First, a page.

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Land 2014, 3(2), 482-503; doi:10.3390/land3020482

Forest Transitions and Rural Livelihoods: Multiple Pathways of Smallholder Teak Expansion in Northern Laos

1
School of Agricultural and Food Sciences, The University of Queensland, Brisbane, QLD 4067, Australia
2
International Center for Tropical Agriculture (CIAT), Hanoi 10000, Vietnam
3
Northern Agriculture and Forestry Research Center, Luang Prabang 0600, Lao
*
Author to whom correspondence should be addressed.
Received: 30 January 2014 / Revised: 4 May 2014 / Accepted: 27 May 2014 / Published: 10 June 2014
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Abstract

Smallholder teak (Tectona grandis) plantations have been identified as a potentially valuable component of upland farming systems in northern Laos that can contribute to a “livelihood transition” from subsistence-oriented swidden agriculture to a more commercially-oriented farming system, thereby bringing about a “forest transition” at the landscape scale. In recent years, teak smallholdings have become increasingly prominent in the province of Luang Prabang, especially in villages close to Luang Prabang City. In this paper, we draw on a household survey conducted in five teak-growing villages and case studies of different household types to explore the role that small-scale forestry has played in both livelihood and land-use transitions. Drawing on a classification of forest transitions, we identify three transition pathways that apply in the study villages—the “economic development” pathway, the “smallholder, tree-based, land-use intensification” pathway, and the “state forest policy” pathway. The ability of households to integrate teak into their farming system, manage the woodlots effectively, and maintain ownership until the plantation reaches maturity varies significantly between these pathways. Households with adequate land resources but scarce labor due to the effects of local economic development are better able to establish and hold onto teak woodlots, but less able to adopt beneficial management techniques. Households that are land-constrained are motivated to follow a path of land-used intensification, but need more productive agroforestry systems to sustain incomes over time. Households that are induced to plant teak mainly by land-use policies that threaten to deprive them of their land, struggle to efficiently manage or hold on to their woodlots in the long term. Thus, even when it is smallholders driving the process of forest transition via piecemeal land-use changes, there is potential for resource-poor households to be excluded from the potential livelihood benefits or to be further impoverished by the transition. We argue that interventions to increase smallholder involvement in the forestry sector need to take explicit account of the initial variation in livelihood platforms and in alternative transition pathways at the household scale in order to pursue more inclusive “forest-and-livelihood” transitions in rural areas. View Full-Text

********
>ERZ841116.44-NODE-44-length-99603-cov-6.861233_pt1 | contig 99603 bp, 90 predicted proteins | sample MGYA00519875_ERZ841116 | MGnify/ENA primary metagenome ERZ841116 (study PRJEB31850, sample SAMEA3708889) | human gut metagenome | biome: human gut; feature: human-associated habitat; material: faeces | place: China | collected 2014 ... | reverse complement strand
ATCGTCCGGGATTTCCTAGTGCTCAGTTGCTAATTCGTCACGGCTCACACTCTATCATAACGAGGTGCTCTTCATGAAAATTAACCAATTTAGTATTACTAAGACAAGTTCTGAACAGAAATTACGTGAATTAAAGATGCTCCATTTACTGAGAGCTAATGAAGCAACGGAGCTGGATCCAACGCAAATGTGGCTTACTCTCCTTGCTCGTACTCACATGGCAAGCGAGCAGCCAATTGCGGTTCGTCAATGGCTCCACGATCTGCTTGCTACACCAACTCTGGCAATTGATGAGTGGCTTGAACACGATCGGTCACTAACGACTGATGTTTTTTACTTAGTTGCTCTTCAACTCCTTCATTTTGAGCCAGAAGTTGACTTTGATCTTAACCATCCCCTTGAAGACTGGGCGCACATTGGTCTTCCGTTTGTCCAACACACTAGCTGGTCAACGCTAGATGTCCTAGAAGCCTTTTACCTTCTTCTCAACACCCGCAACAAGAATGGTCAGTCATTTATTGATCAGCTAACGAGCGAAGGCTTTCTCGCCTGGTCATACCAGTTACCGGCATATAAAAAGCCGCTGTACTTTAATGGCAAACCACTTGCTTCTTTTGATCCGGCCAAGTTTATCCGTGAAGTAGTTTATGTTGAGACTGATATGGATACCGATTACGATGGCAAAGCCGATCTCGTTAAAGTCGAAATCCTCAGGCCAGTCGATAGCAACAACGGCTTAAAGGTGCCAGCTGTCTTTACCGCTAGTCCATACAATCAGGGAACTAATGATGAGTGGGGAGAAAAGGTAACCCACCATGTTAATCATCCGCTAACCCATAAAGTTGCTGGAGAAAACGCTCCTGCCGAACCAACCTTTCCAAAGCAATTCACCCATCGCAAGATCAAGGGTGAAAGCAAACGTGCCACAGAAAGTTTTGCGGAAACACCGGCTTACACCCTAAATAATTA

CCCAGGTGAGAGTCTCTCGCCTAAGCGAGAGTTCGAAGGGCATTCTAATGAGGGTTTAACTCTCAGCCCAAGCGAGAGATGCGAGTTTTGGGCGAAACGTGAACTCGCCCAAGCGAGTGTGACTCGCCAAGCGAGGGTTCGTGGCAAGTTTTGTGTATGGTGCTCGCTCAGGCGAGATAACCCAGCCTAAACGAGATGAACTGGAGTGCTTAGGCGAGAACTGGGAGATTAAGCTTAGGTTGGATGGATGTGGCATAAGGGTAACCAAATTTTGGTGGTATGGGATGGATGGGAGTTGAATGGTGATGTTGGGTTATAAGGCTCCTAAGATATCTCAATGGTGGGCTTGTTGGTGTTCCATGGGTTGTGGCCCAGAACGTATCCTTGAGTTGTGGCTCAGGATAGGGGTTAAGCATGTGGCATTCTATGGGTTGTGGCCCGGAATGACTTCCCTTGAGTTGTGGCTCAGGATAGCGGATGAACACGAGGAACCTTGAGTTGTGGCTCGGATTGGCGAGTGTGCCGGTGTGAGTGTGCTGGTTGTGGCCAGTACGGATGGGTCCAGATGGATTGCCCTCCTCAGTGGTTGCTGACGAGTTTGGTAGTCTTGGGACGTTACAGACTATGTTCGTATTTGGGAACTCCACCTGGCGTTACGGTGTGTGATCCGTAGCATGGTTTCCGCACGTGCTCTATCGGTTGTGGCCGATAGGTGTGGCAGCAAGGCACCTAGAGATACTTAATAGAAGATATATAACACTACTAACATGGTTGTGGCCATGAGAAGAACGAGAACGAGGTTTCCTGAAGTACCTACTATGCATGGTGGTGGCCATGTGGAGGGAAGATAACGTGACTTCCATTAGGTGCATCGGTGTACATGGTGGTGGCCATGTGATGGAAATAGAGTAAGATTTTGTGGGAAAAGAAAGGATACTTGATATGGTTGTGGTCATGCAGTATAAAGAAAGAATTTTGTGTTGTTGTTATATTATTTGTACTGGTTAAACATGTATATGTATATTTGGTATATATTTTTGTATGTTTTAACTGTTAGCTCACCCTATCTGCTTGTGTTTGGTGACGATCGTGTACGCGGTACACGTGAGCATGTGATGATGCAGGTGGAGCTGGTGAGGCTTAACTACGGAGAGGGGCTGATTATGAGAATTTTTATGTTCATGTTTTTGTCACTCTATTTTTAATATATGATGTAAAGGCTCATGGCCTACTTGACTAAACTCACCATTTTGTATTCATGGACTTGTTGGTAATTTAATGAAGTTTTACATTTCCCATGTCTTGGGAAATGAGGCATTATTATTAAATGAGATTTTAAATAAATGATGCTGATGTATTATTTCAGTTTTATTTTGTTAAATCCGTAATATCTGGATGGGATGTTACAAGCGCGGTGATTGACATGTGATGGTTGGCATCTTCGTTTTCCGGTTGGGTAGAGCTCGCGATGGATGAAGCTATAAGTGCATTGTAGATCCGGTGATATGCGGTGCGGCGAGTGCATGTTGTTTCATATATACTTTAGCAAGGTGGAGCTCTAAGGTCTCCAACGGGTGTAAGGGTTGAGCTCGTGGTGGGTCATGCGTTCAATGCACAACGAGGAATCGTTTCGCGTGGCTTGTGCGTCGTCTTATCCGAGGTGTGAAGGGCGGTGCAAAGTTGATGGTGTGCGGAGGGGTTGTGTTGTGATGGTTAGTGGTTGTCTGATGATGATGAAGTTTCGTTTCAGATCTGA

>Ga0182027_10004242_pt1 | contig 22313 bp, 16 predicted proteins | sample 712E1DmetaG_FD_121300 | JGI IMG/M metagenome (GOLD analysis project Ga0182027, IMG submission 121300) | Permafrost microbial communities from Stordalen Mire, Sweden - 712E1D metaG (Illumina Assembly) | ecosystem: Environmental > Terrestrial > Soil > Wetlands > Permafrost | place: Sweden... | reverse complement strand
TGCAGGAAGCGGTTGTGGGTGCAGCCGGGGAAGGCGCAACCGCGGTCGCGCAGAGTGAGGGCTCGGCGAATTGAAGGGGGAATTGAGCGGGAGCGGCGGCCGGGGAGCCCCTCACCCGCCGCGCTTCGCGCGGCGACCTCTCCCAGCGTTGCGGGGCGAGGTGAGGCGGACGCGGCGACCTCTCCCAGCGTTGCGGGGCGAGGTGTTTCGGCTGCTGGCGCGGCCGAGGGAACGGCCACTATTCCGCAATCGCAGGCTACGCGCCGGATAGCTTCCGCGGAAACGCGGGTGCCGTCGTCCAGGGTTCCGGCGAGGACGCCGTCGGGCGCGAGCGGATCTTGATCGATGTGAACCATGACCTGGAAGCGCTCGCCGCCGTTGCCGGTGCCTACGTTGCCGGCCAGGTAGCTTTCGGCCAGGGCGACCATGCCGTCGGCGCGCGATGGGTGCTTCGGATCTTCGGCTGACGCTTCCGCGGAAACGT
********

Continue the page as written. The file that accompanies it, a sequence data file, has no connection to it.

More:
Keywords: rural livelihoods; forest transitions; smallholders rural livelihoods; forest transitions; smallholders
This is an open access article distributed under the Creative Commons Attribution License (CC BY 3.0).

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MDPI and ACS Style

Newby, J.; Cramb, R.; Sakanphet, S. Forest Transitions and Rural Livelihoods: Multiple Pathways of Smallholder Teak Expansion in Northern Laos. Land 2014, 3, 482-503.

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